Apple Music — The Inflection Point

June 22, 2015

Everything Else

Apple Music is not the revolutionary music industry panacea promised, but it is the inflection data point that the music industry needs.

Three distinct services encompass the new Apple ecosystem: Apple Music, Apple Music Radio & Apple Music Connect.

An interface for users to stream all iTunes artists & discover new tunes. A 24/7 radio-streaming service. And an interface for direct-to-fan content distribution.

They got that part right. And Tidal, despite numerous shortcomings, sort of got that part right too. It’s no coincidence that both Apple Music & Tidal highlight the importance of building a streaming platform with the artist in mind. Artist-oriented platforms that offer direct-to-fan interactions will undoubtedly pave the way for a new music ecosystem.

With this shift in focus & with iOS now over 750M users, make no mistake: Apple Music is now a formidable force in the new music wars.

But for all of the Drake fanfare, Apple failed to innovate the key user feature that competitors have equally overlooked: the payment model. Apple will implement a monthly-subscription payment method & charge as much as competitor Spotify: $9.99.

A subscription model will not win in the long run.

It’s one of the most pressing, yet rarely mentioned topics in the music industry. This model segments users & unfairly favors signed artists.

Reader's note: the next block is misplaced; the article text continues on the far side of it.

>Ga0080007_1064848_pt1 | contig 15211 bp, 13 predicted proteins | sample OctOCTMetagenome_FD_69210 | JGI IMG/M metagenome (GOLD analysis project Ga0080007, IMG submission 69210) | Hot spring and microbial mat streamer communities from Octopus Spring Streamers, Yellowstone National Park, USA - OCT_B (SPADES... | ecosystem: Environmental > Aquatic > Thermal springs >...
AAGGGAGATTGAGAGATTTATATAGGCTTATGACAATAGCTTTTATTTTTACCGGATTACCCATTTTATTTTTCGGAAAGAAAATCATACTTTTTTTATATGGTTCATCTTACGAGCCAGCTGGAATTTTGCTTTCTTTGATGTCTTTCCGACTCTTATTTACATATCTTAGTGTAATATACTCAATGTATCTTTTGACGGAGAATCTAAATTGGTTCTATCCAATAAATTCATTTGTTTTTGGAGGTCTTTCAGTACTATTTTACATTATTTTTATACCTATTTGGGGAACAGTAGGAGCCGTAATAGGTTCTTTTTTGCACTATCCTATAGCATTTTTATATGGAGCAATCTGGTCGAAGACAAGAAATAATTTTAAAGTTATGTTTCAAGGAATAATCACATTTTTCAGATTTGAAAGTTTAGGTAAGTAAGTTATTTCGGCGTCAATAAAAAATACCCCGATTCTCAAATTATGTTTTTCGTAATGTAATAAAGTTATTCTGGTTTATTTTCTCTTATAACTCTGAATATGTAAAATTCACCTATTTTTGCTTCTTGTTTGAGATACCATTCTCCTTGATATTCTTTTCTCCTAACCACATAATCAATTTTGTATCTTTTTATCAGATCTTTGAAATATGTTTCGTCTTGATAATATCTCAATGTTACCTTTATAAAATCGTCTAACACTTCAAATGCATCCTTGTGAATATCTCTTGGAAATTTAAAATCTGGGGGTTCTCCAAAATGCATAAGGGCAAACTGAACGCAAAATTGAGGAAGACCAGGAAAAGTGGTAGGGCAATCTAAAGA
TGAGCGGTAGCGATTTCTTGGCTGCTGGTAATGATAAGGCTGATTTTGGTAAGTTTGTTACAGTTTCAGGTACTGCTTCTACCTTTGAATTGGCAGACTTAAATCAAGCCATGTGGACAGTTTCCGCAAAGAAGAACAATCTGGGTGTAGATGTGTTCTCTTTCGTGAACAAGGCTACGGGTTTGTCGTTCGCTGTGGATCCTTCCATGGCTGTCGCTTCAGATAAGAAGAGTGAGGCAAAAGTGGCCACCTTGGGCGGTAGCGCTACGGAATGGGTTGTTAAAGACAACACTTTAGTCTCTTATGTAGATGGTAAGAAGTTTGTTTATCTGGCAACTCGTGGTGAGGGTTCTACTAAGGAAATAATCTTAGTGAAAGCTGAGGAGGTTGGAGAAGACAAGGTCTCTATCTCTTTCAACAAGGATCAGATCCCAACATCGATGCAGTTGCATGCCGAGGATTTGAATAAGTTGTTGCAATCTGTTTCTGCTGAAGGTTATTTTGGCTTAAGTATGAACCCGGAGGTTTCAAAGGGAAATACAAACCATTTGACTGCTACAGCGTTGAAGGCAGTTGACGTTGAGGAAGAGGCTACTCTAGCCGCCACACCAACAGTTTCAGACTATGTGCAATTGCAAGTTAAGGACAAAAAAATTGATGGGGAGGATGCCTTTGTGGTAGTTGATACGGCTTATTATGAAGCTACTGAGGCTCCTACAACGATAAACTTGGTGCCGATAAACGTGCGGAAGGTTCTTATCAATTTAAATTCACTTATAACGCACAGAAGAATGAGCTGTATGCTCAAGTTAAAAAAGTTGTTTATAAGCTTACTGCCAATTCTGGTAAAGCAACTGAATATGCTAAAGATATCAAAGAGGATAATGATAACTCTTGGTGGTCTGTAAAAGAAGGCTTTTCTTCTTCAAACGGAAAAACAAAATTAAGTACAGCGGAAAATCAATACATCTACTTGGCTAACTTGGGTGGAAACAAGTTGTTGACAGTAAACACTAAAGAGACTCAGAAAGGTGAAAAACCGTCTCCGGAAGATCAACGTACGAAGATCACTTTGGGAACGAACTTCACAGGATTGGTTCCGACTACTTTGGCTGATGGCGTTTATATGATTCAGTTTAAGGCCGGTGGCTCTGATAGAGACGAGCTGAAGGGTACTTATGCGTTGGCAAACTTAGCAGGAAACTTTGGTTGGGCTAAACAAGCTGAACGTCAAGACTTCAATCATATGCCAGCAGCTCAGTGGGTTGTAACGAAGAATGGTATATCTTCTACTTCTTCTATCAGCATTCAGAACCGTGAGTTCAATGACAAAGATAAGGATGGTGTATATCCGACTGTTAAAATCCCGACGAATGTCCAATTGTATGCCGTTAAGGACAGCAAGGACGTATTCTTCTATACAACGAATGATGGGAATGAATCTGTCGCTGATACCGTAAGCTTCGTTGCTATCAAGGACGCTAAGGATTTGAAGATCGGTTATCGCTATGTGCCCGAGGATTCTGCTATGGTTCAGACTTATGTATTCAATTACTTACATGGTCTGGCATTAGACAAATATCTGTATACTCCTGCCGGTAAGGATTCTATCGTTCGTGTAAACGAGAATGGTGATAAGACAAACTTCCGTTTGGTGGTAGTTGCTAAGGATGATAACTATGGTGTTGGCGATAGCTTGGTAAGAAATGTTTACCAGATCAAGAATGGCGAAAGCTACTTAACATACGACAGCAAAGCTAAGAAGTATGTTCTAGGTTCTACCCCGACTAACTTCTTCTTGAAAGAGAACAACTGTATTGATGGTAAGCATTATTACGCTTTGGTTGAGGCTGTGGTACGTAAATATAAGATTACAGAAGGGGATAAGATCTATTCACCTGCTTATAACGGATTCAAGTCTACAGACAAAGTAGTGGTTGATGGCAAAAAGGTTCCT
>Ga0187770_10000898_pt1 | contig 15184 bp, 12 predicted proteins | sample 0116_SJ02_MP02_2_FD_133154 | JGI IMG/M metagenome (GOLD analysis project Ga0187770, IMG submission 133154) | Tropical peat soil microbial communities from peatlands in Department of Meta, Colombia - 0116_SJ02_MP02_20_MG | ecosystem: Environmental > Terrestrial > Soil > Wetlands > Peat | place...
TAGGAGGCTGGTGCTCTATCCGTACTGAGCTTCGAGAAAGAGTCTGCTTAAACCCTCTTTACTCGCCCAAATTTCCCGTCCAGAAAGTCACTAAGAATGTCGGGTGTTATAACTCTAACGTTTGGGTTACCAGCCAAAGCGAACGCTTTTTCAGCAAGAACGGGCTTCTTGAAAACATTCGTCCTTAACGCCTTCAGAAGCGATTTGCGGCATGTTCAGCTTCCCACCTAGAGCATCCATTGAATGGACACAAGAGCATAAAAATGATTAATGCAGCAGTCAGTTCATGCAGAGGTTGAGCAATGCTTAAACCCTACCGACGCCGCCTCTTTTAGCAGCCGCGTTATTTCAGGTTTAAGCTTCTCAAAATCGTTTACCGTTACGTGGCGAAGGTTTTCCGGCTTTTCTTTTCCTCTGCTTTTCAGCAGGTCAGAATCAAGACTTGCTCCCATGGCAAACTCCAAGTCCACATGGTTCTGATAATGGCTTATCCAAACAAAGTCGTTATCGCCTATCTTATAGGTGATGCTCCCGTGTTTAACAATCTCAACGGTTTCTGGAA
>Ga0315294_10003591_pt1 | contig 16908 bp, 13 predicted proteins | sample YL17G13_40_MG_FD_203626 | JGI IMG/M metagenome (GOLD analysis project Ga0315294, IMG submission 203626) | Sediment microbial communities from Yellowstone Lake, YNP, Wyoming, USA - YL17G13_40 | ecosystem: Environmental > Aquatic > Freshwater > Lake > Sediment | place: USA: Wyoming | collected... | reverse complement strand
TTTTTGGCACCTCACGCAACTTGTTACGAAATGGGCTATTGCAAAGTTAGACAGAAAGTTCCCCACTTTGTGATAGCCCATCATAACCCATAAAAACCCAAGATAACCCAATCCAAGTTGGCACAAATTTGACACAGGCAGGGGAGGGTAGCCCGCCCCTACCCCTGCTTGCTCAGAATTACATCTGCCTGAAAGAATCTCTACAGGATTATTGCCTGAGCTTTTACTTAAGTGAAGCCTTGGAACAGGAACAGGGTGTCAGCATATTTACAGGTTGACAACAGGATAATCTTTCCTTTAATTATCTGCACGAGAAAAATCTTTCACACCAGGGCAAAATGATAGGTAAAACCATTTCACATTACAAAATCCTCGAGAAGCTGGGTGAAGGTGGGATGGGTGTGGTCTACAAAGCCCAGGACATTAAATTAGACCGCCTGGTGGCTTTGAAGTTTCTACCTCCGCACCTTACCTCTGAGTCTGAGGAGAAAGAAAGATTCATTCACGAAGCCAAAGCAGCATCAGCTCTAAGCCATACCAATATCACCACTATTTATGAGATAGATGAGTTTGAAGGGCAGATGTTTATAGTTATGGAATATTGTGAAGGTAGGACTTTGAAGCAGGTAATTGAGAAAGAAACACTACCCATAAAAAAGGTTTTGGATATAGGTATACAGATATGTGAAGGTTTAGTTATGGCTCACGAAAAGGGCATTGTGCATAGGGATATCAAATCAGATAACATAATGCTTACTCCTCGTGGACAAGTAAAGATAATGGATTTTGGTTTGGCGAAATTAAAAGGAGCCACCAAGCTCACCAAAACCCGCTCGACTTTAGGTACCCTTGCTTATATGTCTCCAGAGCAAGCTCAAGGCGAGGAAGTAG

A subscription makes no financial sense for the user when the majority of users access less than .5% of artists in libraries. Why pay for the other 99.5%? For the artist, this model creates a higher barrier to entry. Subscription services market popular artists, who belong to the big record labels. Not only does this mean that new artists market directly against favored counterparts, but it also forces new artists to segment their early fan base by suddenly charging $9.99 a month..

The new music war is underway, and Apple Music, with superb market positioning, fell just short of it revolutionary expectations. Apple Music did, however, solidify the foundation on which the next decade of music platforms will revolve around: an artist-first mindset. While the beginning of the online era saw an evolutionary overhaul on platforms that were built with the user in mind, the 21st century music war will be fought for the artists attention.